At the Deutsche Bank Securities Media and Telecommunications Conference earlier this week, Time Warner Chairman and CEO Jeff Bewkes fielded a question about the company’s plans for “TV Everywhere.” According to Bewkes, Time Warner is exploring making content from HBO, TNT, the Cartoon Network and other Time Warner properties available to subscribers through venues other than cable TV. The company is reportedly in talks with major cable, satellite, telecom and content providers to allow viewers to stream programs from HBO and other channels over the Internet. Popular online destinations like Hulu, a joint venture of NBC Universal and News Corp., are rumored to be among the potential outlets for Time Warner’s premium content. Unlike current Hulu content, which is available free with advertising, Bewkes’ plan is to make the content available only to those who subscribe to the cable channels. Users will be given an account to log in and then be granted access to their cable-subscribed content through online streaming.
A number of commentators, including some whose opinions I generally respect, have dismissed this idea, criticizing locking the content behind a subscription requirement and seeing it as yet another example of old media not “getting it.” I’m not so sure. I think Time Warner is on the right track with this plan.
In his 1960 Harvard Business Review article, “Marketing Myopia,” Theodore Levitt provided the canonical example of an industry that failed to recognize its true value in a changing business environment. As Levitt’s oft-told tale goes, the growth of the railroads stalled in large part because of their misguided belief that they were in the “railroad business,” rather than realizing they were actually in the “transportation business.” The blind spot created by this misperception caused them to fail to see the underlying value in their assets and business expertise.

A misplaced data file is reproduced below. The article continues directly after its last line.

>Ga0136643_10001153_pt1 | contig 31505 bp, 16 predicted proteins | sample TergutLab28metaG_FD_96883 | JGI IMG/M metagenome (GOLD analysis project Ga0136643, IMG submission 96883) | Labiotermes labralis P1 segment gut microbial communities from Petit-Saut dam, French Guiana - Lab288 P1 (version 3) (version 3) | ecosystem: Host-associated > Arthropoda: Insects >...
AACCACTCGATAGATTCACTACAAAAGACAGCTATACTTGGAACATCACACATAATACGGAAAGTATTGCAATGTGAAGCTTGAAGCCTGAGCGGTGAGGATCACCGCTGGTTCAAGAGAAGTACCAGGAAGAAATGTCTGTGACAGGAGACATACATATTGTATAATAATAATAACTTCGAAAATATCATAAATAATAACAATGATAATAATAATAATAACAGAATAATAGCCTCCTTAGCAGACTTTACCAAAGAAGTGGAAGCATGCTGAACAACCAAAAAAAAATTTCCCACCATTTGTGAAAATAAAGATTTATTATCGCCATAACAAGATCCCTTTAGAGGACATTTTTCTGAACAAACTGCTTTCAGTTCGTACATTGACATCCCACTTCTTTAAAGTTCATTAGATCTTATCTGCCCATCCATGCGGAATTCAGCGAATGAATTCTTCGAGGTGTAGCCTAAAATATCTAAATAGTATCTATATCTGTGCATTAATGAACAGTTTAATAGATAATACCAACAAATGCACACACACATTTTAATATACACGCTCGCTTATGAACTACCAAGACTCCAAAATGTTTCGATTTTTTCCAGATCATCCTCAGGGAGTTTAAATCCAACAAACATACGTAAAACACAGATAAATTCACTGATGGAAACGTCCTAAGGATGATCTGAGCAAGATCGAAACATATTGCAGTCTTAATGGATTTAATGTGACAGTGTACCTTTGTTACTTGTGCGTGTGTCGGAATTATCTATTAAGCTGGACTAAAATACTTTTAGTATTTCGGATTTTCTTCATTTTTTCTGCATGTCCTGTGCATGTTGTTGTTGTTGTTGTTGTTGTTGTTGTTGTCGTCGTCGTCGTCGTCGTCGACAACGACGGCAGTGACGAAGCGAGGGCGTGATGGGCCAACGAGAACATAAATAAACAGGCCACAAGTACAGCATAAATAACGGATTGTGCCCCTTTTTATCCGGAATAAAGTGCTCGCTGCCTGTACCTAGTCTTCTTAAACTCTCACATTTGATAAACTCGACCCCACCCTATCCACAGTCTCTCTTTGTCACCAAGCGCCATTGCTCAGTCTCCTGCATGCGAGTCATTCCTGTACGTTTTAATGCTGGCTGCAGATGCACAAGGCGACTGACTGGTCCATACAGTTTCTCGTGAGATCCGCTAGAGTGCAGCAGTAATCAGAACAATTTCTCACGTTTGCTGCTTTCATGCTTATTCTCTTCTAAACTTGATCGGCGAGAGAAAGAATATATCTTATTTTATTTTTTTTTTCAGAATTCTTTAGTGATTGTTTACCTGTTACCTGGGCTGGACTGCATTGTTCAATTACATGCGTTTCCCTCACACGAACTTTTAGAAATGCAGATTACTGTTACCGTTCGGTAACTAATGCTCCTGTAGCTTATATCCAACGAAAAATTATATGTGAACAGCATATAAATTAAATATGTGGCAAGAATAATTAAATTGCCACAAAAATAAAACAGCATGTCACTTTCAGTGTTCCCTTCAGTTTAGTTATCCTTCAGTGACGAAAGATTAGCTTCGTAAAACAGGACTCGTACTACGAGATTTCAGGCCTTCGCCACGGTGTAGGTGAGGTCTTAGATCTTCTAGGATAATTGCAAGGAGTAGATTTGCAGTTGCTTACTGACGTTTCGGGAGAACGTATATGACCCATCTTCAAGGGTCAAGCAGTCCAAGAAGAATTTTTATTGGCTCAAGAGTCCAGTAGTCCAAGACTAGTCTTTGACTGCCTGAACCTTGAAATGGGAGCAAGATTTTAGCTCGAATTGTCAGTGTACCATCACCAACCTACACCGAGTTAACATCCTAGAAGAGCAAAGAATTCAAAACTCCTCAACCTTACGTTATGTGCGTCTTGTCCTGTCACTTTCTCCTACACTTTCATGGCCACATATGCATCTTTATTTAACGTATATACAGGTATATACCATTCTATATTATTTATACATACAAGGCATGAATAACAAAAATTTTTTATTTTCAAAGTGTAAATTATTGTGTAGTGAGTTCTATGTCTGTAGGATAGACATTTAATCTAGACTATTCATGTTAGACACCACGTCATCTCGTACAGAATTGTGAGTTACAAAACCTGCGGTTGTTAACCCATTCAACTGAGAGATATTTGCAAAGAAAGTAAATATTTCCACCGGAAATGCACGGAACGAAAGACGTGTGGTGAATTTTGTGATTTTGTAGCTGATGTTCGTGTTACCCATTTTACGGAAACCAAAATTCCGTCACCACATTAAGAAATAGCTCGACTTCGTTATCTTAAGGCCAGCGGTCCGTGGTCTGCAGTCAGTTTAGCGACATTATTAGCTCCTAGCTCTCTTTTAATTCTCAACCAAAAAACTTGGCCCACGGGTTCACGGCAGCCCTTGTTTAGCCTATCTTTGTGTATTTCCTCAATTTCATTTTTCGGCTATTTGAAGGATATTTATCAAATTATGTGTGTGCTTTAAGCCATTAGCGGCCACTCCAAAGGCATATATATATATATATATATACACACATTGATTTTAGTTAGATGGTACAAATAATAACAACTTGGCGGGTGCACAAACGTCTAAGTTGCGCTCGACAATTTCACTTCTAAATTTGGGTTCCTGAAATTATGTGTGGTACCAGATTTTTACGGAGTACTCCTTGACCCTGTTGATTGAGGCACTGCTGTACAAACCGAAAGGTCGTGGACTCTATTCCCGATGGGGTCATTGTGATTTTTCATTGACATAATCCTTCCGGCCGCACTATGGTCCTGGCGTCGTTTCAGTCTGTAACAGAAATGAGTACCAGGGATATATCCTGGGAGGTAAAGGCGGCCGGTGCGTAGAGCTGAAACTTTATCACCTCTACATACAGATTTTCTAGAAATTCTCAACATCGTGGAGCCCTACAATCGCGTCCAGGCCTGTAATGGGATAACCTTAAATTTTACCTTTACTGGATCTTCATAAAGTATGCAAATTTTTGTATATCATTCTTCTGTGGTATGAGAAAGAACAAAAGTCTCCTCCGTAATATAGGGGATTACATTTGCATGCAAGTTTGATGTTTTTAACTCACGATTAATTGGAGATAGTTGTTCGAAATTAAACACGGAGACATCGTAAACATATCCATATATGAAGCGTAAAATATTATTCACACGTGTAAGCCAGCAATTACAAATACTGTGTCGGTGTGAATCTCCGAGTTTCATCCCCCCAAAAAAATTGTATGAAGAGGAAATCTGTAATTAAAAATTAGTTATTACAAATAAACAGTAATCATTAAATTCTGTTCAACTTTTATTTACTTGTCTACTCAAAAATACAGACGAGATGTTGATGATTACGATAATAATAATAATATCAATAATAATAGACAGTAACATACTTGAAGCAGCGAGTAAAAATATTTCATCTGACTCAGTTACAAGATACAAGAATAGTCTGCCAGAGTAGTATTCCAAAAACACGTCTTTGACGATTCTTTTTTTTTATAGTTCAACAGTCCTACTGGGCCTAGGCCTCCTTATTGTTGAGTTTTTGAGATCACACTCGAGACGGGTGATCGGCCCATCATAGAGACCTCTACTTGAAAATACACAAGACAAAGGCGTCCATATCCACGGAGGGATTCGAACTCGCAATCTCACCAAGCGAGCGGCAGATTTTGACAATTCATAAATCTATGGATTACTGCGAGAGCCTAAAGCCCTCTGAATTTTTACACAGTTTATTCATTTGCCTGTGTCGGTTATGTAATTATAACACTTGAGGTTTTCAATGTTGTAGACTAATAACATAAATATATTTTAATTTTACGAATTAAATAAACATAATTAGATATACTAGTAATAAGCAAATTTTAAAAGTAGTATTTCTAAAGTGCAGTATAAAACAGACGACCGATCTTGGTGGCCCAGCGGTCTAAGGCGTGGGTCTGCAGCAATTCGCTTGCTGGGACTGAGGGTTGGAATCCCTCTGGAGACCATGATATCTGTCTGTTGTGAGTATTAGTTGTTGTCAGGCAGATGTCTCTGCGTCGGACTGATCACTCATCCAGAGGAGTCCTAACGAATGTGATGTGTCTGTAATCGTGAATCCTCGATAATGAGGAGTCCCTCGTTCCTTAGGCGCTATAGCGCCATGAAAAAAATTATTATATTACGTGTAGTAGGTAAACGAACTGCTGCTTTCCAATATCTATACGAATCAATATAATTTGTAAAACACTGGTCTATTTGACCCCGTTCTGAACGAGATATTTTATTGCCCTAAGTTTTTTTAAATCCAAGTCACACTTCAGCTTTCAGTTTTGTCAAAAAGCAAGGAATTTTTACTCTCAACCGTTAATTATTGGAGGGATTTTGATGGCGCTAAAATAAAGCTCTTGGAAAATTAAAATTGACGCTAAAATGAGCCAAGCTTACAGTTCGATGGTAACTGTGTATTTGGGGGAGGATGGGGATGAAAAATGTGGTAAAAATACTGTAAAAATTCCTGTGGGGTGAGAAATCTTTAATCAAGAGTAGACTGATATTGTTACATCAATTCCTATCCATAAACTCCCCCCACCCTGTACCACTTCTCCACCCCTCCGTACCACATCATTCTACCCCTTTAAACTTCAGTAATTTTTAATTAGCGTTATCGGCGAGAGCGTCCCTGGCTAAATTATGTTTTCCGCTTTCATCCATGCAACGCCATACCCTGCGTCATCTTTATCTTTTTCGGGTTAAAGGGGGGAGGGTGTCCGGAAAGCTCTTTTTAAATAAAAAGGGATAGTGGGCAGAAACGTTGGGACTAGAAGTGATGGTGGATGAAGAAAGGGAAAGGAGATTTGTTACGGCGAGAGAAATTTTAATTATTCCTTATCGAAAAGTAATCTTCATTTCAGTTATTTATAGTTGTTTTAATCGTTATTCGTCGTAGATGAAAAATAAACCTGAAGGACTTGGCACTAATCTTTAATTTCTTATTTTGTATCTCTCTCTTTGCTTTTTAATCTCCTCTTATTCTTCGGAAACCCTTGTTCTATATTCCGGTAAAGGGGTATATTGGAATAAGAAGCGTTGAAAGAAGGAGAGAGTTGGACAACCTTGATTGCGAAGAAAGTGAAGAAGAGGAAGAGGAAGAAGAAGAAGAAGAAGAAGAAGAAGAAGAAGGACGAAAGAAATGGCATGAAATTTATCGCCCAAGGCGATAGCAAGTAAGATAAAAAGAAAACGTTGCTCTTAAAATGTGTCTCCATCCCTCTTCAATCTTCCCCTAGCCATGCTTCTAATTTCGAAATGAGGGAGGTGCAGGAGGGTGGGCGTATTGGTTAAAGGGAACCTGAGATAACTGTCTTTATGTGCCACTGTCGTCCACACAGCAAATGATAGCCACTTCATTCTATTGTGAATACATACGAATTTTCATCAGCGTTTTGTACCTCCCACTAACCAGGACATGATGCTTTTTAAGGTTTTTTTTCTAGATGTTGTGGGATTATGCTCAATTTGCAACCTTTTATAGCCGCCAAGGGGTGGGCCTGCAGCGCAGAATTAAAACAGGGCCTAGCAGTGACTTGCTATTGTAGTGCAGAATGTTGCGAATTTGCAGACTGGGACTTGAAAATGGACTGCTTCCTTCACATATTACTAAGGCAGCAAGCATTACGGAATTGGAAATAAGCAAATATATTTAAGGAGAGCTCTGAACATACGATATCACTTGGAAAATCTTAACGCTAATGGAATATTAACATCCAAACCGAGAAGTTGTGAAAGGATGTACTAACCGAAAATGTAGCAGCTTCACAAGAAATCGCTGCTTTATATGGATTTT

In a similar, more closely related example, Hollywood saw nothing but a threat to their “movie business” with the rise of television in the 1950s. Only later did they realize that television could become a profitable distribution channel for the studios’ back catalog of movie content. The studios were not in the “movie business” but, rather, the “entertainment business,” in which television could serve as a valuable partner.
Time Warner’s announcement, along with its spin-off of Time Warner Cable, signal that the company does not see itself as in the “cable TV” business but, rather, the entertainment delivery (and monetization) business. To the extent this is true, it makes sense for them to provide that content through as many venues as possible.
This focus on the content rather than the distribution channel also offers potential benefits to both the consumer and the industry.
If I subscribe to HBO, why shouldn’t I be able to watch “Big Love,” “True Blood,” or “Flight of the Conchords” from a hotel room while I’m traveling (without requiring a Slingbox or some other arcane hardware installed in my home)? Log on, sign in, and start streaming. I’ve paid for the content; I should be able to watch it wherever I am on whatever device I’m using.
Given the current dearth of robust business models for online distribution of content, this seems an opportune move for the industry as well. With sales of media-based entertainment like DVDs profitable but shrinking, and online advertising revenue too uncertain to drive the creation of significant original content, finding new ways to monetize online content is critical.
Giving customers freedom of choice and providing content creators with a broader set of options for monetization are both welcome advancements.